Brake | Hackie | Seven Days | Vermont's Independent Voice

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Published February 10, 2008 at 3:15 p.m.

"My mom's favorite was Bonnie Raitt."

"She's cool, your mom."

The three young women in the back of my cab were chatting about the musical preferences of their respective parents. Sitting shotgun next to me was a tall good-looking guy, with short, curly black hair and a rangy, athletic build. The two of us were listening to the conversation among the women, smiling at each other at the funny parts.

"I remember once - I must have been, like, ten - a Phil Collins song came on the radio. I turned to my mom and said, 'What's this?' She says, 'That's Phil Collins.' I'm, like, 'No, mom - I mean, like, what kind of music is it?' 'OK, I see,' she says. 'Sweetie, it's soft-rock.' And, I'm, like, Ooh - I like soft-rock.'"

Everyone laughed at the sweet story. This is a nice group of people, I thought as we headed to the Riverwatch Apartments. So many people, young and old, are so bitter and angry these days about, well, everything. This group of friends had a relaxed camaraderie which was a pleasure to experience, even just as a cabdriver for a short hop down the road.

The woman sitting by the passenger side window reached forward and gave my seatmate a rub on this shoulder. She was Asian and wearing one of those puffy white coats so popular among the girls this winter. (I'm sure there's a better name for the garment than "puffy white coat," but there you go.) The hood was lined with soft gray-and-white-streaked fur that circled her face and she looked utterly adorable. She said, "Blake, are you ready for the party with my folks tomorrow?"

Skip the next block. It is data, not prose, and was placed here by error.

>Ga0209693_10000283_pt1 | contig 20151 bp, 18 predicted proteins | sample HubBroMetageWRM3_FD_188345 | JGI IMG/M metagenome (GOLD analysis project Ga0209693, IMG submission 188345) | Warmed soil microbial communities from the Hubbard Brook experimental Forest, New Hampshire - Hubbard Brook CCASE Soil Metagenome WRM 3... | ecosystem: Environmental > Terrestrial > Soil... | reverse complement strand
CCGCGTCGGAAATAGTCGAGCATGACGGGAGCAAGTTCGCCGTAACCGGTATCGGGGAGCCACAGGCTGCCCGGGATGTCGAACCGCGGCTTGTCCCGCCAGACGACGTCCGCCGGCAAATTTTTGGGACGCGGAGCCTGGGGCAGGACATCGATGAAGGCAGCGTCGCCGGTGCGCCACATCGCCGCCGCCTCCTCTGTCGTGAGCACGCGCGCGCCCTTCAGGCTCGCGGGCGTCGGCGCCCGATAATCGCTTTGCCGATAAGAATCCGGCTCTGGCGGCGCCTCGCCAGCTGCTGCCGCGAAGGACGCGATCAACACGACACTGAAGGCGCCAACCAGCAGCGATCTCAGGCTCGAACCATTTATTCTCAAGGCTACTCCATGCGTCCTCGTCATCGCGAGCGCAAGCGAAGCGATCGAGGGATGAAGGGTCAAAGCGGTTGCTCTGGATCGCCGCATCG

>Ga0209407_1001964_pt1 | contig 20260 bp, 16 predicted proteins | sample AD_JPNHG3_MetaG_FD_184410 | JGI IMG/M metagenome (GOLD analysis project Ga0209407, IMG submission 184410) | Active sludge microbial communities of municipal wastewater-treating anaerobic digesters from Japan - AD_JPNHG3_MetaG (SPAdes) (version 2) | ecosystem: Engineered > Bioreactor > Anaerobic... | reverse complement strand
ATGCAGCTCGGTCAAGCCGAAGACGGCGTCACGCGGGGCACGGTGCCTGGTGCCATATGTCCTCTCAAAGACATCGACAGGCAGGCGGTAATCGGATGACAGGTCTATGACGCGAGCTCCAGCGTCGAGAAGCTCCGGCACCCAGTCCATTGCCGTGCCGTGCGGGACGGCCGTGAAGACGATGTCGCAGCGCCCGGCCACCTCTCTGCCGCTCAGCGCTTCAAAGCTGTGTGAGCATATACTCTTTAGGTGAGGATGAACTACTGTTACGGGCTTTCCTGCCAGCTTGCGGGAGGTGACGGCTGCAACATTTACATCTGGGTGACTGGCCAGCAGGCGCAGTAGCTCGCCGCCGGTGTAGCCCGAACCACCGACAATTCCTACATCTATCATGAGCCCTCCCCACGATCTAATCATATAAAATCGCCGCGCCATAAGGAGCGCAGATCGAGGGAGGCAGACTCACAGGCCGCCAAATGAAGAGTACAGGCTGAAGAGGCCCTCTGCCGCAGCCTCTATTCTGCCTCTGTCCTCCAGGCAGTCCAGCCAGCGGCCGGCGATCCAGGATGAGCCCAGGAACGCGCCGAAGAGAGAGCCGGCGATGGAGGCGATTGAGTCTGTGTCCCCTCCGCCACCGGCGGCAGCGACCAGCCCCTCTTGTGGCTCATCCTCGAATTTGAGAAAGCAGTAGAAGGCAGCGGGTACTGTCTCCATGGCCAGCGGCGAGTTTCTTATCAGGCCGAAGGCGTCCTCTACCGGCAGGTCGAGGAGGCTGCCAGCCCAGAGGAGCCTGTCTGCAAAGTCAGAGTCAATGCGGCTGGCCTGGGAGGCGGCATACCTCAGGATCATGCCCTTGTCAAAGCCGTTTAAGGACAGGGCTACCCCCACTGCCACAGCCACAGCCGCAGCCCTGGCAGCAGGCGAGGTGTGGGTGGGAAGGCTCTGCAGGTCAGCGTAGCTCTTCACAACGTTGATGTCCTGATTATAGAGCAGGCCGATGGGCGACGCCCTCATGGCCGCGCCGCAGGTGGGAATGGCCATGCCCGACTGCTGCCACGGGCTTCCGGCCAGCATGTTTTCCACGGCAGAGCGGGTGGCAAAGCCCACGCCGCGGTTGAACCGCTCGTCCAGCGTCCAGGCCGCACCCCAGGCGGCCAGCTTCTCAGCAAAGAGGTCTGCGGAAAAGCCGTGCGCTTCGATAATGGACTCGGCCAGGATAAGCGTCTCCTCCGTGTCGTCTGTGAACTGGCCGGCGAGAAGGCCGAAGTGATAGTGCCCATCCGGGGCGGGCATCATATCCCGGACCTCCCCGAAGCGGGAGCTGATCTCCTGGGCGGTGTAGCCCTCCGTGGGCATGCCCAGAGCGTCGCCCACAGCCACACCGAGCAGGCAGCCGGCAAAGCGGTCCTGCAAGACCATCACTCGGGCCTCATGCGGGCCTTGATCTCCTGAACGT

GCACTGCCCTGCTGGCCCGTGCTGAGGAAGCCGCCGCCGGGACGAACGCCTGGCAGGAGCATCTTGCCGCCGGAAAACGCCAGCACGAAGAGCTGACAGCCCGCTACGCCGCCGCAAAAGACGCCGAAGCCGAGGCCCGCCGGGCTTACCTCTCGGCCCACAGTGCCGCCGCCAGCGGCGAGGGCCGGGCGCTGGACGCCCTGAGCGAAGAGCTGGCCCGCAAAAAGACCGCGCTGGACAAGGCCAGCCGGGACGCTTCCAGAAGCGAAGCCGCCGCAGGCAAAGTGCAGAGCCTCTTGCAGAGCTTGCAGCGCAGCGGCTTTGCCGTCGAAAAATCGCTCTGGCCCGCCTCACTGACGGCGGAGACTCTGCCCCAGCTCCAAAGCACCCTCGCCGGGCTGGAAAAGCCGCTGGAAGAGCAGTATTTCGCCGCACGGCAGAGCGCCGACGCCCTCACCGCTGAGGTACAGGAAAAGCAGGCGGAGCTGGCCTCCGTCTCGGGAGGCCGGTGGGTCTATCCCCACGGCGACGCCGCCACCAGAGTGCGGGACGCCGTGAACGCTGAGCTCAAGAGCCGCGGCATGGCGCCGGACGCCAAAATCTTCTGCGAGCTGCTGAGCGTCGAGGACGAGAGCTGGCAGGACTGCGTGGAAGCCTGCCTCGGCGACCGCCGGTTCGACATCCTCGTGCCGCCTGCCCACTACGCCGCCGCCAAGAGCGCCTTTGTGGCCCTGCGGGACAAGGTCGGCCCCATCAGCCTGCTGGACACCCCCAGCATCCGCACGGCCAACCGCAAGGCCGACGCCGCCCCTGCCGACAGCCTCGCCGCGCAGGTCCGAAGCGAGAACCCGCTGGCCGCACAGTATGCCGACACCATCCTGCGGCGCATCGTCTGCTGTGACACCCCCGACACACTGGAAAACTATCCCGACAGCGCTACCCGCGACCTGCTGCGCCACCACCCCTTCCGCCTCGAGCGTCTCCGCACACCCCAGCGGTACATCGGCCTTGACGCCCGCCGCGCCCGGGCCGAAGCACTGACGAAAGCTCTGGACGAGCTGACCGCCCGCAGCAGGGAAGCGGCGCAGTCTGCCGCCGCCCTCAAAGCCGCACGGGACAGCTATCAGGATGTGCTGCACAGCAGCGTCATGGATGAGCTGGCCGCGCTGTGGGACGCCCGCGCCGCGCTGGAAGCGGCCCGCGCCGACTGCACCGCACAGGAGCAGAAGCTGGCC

"You bet, honey," Blake replied. "I love hanging out with your parents. They're a trip."

"Well, they love you. It's so funny, though, my mom keeps calling you 'Brake.'"

"Yeah, that's great. And your dad, what does he call me - 'Flake?'"

"I gotta talk to that guy. I mean - he's not even trying! Don't take it personally. I know he likes you."

"Hey, you," Blake said and pivoted in his seat to exchange a moment of love through the eyes with his girlfriend. "They can call me anything they like." The two lovers smiled at each other in a way that lit up the whole vehicle. "Anything," he repeated.

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About The Author

Jernigan Pontiac

Jernigan Pontiac

Jernigan Pontiac was a Burlington cab driver whose biweekly "Hackie" column appeared in Seven Days 2000-20. He has published two book-length collections, Hackie: Cab Driving and Life, and Hackie 2: Perfect Autumn.


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